After completing her conversion, Svetlana, now Sara has spent the last three years learning in seminary. Her parents have taken an aloof stance to her religious convictions, and are struggling themselves as new immigrants.
Three months ago Sara was introduced to Chanan, a young man who is also deeply committed to spiritual growth, and who was orphaned as a teen. Chana's seminary and Chanan's yeshiva have promised to help them with a modest wedding ceremony and payment for the first few months' rent on a small apartment, but they have nothing with which to furnish their home or cook their meals. Aside from a small suitcase of second-hand clothing and a few keepsakes, neither one owns nearly anything.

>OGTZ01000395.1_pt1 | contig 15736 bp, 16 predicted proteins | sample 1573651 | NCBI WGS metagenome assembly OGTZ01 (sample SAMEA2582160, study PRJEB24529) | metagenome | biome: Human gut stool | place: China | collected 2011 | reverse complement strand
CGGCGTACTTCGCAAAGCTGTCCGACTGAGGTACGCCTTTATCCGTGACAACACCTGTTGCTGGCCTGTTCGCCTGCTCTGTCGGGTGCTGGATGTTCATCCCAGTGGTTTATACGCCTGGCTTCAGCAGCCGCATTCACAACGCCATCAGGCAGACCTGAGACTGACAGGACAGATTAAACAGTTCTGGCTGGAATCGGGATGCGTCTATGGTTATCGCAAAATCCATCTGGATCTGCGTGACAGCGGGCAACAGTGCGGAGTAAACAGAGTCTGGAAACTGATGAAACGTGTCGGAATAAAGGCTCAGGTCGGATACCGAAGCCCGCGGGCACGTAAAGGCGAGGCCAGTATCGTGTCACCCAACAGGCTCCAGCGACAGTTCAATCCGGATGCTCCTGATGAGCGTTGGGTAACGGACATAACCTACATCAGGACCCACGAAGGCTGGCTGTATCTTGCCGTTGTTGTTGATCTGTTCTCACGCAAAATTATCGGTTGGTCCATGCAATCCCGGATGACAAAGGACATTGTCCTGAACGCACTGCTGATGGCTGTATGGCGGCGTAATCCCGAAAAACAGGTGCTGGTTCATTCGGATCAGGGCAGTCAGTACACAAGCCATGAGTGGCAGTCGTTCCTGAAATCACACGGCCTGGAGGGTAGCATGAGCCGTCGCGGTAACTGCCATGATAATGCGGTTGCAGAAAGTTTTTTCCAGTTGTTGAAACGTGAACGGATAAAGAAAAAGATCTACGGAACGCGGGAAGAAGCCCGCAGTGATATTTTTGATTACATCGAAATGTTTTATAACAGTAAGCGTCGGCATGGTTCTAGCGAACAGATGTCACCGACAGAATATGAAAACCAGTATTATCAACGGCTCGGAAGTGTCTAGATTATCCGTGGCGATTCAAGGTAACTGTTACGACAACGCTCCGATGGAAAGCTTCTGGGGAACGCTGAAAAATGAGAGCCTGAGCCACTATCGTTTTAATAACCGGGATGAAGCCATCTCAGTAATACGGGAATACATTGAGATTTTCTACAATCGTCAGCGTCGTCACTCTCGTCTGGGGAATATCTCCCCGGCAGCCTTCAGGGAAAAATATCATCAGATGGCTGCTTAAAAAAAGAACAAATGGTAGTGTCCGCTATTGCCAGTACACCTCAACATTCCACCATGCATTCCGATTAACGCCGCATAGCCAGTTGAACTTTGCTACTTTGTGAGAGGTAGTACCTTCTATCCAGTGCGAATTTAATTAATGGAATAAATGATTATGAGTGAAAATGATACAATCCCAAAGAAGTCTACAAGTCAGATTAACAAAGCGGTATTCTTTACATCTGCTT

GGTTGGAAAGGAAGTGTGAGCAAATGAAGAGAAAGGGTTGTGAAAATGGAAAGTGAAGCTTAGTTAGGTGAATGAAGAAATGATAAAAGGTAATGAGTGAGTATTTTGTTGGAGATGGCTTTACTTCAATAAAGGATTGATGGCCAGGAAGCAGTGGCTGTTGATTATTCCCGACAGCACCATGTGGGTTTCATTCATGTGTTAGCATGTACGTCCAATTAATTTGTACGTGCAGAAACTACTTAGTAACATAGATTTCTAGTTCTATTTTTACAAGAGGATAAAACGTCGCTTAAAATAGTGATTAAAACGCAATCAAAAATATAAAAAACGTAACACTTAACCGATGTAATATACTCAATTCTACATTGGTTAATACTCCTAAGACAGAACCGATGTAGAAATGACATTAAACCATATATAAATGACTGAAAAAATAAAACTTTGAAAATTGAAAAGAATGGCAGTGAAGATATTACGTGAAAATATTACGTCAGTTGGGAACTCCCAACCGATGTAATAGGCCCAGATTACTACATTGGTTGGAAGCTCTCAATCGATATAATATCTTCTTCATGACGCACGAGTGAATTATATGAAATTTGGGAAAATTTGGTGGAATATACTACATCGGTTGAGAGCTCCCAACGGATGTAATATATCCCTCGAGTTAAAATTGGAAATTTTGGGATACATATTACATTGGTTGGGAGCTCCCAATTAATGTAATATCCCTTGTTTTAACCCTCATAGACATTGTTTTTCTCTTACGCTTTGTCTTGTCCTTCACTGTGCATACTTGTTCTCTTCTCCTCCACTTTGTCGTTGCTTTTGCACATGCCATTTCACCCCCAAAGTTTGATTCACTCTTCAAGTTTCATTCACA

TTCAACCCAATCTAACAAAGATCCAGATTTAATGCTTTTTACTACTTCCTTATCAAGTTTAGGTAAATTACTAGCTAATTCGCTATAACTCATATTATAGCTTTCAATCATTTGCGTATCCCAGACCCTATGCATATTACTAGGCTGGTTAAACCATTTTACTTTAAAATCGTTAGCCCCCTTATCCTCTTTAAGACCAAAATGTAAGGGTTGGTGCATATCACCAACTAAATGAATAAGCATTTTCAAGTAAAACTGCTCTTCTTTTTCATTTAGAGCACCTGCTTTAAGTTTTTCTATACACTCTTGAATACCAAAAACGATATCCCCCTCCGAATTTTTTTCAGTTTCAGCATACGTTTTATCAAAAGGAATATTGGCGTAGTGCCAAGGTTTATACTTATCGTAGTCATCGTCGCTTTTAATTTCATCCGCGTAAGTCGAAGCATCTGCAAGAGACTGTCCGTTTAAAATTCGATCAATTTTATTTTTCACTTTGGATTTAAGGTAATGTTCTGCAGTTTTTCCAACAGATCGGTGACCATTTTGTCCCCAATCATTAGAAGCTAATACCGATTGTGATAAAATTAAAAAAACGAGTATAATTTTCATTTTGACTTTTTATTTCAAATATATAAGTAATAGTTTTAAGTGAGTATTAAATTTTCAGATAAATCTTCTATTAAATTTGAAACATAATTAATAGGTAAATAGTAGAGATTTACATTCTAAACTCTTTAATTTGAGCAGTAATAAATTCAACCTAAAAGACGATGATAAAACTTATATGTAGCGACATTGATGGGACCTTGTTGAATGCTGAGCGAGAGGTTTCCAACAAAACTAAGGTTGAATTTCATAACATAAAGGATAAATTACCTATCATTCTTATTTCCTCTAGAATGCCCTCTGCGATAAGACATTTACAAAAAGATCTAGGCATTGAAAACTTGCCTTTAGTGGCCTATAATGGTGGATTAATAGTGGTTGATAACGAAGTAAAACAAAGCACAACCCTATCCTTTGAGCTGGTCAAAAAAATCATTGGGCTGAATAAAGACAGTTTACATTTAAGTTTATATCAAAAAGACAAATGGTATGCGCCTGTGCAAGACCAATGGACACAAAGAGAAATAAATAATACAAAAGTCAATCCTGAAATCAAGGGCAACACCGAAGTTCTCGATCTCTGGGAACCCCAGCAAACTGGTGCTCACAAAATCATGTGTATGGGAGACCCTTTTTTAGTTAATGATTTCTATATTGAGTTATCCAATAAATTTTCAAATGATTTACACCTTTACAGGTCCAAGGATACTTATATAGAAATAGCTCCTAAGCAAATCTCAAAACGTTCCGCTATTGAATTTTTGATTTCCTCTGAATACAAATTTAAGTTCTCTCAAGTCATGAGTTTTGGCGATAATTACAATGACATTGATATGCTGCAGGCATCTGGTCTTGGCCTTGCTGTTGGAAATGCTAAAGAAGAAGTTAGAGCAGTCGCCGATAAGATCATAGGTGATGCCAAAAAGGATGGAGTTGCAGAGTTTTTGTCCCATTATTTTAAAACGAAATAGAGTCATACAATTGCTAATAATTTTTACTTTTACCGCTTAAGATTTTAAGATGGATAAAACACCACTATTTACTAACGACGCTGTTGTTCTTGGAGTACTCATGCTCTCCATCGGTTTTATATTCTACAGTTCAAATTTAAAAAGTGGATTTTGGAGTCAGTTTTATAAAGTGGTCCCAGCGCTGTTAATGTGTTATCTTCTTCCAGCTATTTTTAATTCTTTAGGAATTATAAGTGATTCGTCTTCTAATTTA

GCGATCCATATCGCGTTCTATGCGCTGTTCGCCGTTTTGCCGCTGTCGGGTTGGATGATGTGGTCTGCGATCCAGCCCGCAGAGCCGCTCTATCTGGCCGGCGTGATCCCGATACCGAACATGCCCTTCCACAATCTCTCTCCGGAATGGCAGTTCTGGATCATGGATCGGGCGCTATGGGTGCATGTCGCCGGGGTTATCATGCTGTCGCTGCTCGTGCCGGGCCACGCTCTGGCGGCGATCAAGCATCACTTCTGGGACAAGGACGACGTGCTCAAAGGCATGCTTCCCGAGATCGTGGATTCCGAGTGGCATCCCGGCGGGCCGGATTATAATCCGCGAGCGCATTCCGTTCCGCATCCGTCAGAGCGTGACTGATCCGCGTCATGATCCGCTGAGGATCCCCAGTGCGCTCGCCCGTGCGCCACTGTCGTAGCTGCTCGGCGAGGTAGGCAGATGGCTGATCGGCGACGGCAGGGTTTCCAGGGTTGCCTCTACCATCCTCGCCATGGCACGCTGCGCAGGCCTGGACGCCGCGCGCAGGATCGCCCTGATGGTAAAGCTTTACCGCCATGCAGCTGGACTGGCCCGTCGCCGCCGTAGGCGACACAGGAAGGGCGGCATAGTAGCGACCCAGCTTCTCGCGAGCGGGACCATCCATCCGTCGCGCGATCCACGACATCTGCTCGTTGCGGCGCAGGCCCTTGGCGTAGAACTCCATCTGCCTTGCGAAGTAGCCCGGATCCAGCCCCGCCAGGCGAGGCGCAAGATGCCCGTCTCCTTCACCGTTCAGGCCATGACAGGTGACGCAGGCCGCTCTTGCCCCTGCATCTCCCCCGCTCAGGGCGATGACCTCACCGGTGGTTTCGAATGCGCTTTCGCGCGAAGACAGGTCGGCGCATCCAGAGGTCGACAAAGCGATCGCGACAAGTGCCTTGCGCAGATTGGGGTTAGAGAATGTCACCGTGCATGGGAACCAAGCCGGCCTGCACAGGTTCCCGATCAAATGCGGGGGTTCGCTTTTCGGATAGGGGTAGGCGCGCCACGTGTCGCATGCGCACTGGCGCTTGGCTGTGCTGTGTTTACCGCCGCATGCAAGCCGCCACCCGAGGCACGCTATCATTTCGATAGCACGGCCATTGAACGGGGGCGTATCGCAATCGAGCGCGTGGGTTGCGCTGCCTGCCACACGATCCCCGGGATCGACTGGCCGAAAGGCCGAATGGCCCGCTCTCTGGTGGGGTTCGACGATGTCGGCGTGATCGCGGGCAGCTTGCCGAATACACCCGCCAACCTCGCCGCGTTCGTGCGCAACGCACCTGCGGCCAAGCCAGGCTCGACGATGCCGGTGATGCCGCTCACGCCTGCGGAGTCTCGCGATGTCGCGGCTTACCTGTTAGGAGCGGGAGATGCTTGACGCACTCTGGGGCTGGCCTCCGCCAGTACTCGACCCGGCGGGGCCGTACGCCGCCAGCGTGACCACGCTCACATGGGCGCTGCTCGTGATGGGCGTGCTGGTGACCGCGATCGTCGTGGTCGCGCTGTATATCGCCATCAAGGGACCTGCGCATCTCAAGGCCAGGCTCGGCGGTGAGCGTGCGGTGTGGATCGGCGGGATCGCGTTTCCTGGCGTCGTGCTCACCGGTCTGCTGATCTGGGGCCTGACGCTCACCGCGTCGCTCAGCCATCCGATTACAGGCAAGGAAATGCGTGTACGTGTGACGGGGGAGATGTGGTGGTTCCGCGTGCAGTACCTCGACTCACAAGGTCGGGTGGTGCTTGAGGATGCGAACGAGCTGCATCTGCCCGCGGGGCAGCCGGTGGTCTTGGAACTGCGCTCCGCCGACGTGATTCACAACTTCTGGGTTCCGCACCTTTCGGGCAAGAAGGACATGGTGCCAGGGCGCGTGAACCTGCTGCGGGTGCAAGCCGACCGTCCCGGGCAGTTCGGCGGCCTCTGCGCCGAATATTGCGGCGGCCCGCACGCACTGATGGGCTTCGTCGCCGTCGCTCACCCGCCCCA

Chanan and Sara don't have family who are able to provide for them as they approach their wedding next week. We are their family.
So mazal tov, and blessings to you.
And thank you for being our partners in this important work.
Recently I was in the Yad Eliezer office when a young woman came in alone and asked if we might be able to help her. Sara explained in timid, accented Hebrew that as a young teen she come to Israel with her parents and grandmother from a small town north of Kiev. She had her share of challenges adjusting to a new country and language, but enjoyed her studies, particularly the few Jewish classes that were taught in her school. One day in a private conversation with her teacher, she realized that her maternal grandmother wasn't Jewish, which meant of course that she herself was not Jewish. At first she was devastated, but she quickly resolved that she would do whatever it took to become a full-fledged member of the Jewish people.